He asked if I had that much. I told him no. He asked if I had a credit card that I could use, and I could get it through my checking account. Also, after they appear at my door and take a few pictures, all of which could be on TV or private, whichever I would prefer, they would then take me to my bank so we could deposit the check. I asked how many people would show up at my door. He said two FBI security people, and two photographers, and another person, don’t remember who or why.

    He asked if I could borrow that mush, about $3500 for taxes (I didn’t do the math, and forget the exact amount). I told him I would have to check with my credit card company. And I would call him back. He had already given me his name, which I don’t remember, but it was something sounding very American, like Paul something. Although he didn’t have much of an accent, he did enunciate each syllable in an unusual way. He said that if I did call the credit card company, to not tell them what it’s about. “Don’t tell anybody,” he said. Why? “Because everybody will get excited and want money from you before you even get it.”

    I tried to find the correct department somewhere for scams, and got a local FBI department. I told the story to the person I contacted, and gave the number. I hadn’t thought to check out the phone number. The FBI person called me back right away and said it was not a viable number. Later I checked the number, and it was Jamaican.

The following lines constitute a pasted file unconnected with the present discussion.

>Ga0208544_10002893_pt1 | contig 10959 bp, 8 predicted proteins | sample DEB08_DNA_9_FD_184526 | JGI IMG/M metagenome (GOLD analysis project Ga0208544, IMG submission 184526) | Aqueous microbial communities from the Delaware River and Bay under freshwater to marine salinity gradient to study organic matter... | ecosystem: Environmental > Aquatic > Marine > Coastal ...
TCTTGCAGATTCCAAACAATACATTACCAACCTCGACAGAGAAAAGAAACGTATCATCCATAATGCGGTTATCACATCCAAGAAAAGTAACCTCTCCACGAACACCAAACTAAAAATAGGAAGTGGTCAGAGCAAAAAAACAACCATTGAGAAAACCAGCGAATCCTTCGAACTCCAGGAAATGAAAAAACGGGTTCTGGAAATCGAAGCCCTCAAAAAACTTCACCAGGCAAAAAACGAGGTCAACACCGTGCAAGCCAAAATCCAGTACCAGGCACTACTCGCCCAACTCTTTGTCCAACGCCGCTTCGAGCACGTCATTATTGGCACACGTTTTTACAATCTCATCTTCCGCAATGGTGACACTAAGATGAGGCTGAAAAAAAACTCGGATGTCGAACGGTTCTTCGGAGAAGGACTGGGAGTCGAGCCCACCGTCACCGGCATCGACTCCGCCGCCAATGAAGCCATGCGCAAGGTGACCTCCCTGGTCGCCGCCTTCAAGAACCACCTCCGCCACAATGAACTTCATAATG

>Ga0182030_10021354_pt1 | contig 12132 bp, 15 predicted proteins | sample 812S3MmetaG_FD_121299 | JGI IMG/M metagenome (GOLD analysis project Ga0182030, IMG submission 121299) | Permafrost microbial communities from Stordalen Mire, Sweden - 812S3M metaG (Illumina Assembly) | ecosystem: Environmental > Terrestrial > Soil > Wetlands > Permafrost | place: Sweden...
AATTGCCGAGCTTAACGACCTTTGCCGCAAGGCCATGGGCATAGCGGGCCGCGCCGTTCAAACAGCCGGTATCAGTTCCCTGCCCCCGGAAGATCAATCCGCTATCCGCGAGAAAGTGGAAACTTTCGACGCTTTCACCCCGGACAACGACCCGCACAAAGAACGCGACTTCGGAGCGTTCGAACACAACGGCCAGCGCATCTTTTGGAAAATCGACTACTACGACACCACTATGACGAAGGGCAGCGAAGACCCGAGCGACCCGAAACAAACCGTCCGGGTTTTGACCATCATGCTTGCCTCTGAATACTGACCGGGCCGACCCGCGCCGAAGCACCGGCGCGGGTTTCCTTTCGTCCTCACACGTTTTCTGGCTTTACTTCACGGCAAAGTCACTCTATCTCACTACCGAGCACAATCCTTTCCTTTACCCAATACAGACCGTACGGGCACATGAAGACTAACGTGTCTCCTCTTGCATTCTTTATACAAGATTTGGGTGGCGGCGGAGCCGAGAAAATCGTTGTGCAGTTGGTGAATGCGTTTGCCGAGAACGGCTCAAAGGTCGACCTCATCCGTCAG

“Paul” called me back the next morning. He apparently thought he had a hot one. I told him I’d talked to someone, and wasn’t interested. So why wasn’t I interested? “Because I’m not interested in scams,” I said. :Who told you that?” “The police.” The end.

    I imagine there are many of these. I did lead him on sufficiently to use up a lot of his time. Maybe not a good idea. He had also mentioned something about older people, referring to me.

    When we hung up, he said a friendly goodbye, and said I didn’t sound over 50. “How do you know I am?” I said. He didn’t know. I am 86, and he obviously knew that too.

    Thanks for reading. I don’t expect to win anything, but it sure would be nice. And actually I don’t know how you inform people so they will be home and ready to receive. How is that done when there is an actual honest delivery? Is it possible to find that out?

    1. Hello Jeanette, I am really happy that you knew that it was not the real PCH who contacted you! We never notify major winners over the phone or through standard mail, email or Facebook. We would really appreciate if you would send us the details of this scam call you received. PCH does not send private Facebook messages to our fans so please complete a Scam Incident Report. Here’s how: http://bit.ly/Report-Scam-To-PCH. There are a lot of scammers out there who use the good name and reputation of PCH, as well as the names of those of us on the Prize Patrol. Please be careful everyone!!